As soon as I bring up elevator etiquette during a business etiquette seminar, I can be sure it will elicit some comments and opinions. Interestingly, the most mentioned issue is leaving the elevator. People always want to know what the protocol is.
They think they know what to do, but thinking you know isn’t enough. Actually knowing what to do is what’s important because when you know what to do you exude confidence. Manners are valuable because they tell us what to do and what to expect others to do in any situation. The result: Instead of wondering or being unsure and therefore unconfident, you can act in a confident manner.
Back to the exiting the elevator question. The answer is simple: When you’re in a business situation, the person closest to the door in a crowded elevator, man or woman, should step out first. Keep going, if that’s your stop, but, if it’s not, step to the side as passengers exit and then step back in. It’s always nice to reach back to hold the door and prevent it from closing on the people exiting after you.
If you remain in the elevator, one of the nicest things you can do for fellow riders who are exiting is to engage the “doors open” button to hold the doors while they exit especially if you notice the doors are starting to close.
The other frustration raised by seminar participants is about inappropriate conversations in elevators. It is virtually impossible to carry on a private conversation in an elevator without being heard by others, even if they don’t want to hear. Avoid conversations of a confidential nature such as: contract discussions, candidate qualifications, gossip (which shouldn’t be engaged in anywhere for that matter), or client/prospect/supplier issues.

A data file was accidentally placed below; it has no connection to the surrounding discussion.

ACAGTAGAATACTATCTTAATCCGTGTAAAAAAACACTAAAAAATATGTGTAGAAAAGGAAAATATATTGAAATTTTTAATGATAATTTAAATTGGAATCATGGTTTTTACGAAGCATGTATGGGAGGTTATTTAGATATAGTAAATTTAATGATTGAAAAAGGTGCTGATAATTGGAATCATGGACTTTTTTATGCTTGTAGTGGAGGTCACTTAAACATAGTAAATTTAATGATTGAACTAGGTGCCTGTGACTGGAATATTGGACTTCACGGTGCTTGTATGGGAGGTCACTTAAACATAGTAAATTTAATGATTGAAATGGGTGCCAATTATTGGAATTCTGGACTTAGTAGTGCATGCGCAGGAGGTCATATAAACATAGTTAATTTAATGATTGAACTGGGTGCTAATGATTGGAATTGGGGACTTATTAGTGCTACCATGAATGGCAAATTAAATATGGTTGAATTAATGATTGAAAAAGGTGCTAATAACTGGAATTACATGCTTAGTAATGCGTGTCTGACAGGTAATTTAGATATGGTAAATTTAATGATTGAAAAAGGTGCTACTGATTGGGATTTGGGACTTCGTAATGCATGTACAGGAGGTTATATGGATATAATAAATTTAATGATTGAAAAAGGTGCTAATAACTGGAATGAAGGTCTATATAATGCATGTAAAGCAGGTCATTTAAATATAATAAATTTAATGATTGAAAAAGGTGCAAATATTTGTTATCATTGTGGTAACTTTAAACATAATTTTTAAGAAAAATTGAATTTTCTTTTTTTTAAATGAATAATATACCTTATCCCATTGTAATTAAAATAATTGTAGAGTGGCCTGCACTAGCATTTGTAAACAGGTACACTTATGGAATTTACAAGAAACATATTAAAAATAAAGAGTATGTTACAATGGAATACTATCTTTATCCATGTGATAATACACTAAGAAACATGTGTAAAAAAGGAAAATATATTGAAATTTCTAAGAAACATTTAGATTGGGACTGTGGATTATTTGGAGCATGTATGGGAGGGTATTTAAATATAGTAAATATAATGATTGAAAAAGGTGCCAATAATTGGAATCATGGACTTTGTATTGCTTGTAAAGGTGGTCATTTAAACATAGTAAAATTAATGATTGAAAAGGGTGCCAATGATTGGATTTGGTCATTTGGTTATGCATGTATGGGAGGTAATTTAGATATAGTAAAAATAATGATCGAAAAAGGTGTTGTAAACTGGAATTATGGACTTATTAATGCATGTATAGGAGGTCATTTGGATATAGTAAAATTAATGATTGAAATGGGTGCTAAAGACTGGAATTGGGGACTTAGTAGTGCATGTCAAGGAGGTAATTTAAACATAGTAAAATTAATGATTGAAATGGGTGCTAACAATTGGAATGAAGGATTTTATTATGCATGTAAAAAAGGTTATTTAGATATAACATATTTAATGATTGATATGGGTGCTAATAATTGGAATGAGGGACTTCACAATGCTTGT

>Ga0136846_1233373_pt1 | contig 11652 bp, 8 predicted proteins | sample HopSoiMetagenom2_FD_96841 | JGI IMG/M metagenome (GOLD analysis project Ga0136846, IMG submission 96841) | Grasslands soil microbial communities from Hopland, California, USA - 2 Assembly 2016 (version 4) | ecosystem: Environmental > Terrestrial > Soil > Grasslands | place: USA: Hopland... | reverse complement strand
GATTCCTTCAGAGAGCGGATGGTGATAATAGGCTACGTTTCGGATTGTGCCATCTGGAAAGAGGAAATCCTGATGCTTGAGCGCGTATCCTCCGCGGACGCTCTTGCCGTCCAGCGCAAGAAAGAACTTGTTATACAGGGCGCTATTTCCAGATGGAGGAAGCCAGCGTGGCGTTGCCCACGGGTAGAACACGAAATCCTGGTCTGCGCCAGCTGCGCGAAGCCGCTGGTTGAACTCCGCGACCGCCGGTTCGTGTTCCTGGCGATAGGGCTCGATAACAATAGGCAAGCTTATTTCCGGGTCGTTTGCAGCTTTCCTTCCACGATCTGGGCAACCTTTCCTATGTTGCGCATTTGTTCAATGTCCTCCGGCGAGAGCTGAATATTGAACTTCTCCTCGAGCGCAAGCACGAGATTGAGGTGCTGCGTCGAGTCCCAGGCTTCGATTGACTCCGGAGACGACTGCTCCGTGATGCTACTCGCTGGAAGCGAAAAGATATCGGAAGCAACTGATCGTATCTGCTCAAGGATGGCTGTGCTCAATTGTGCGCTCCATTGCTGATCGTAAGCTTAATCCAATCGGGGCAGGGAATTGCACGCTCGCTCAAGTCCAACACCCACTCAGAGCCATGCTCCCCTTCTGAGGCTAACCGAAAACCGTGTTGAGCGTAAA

The same goes for cellphone calls and conversations. People are frustrated enough by having to listen to other peoples’ cellphone conversations, but the confined space of an elevator car magnifies the problem. If your phone rings either send the call directly to voice message or answer and ask the person to wait until your car reaches its destination before beginning a conversation.
Other ways to make elevator rides pleasant for everyone:
- When entering move to the back.
- If you’re near the control panel ask others what floors they would like to go to and press the button for those floors for them.
- Mirrors help to visually expand the space, but they shouldn’t be used for personal grooming.
- If the elevator that’s just arrived looks jammed, take a pass and wait for the next one rather than forcing your way in and cramming yourself up against other riders.
- A quick greeting “Hello” to others is pleasant, but avoid engaging others in a drawn-out conversation.
The author is solely responsible for the content.
about this blog
e-mail your question
Meet the Jobs Docs
Patricia Hunt Sinacole is president of First Beacon Group LLC, a human resources consulting firm in Hopkinton. She works with clients across many industries including technology, biotech and medical devices, financial services, and healthcare, and has over 20 years of human resources experience.
Elaine Varelas is managing partner at Keystone Partners, a career management firm in Boston and serves on the board of Career Partners International.
Cindy Atoji Keene is a freelance journalist with more than 25 years experience. E-mail her directly here.
Peter Post is the author of "The Etiquette Advantage in Business." Email questions about business etiquette to him directly here.
Stu Coleman, a partner and general manager at WinterWyman, manages the firm's Financial Contracting division, and provides strategic staffing services to Boston-area organizations needing Accounting and Finance workforce solutions and contract talent.
Tracy Cashman is Senior Vice President and Partner of the Information Technology search division at WinterWyman. She has 20 years of experience partnering with clients in the Boston area to conduct technology searches in a wide variety of industries and technology.
Paul Hellman is the founder of Express Potential, which specializes in executive communication skills. He consults and speaks internationally on how to capture attention & influence others. Email him directly here.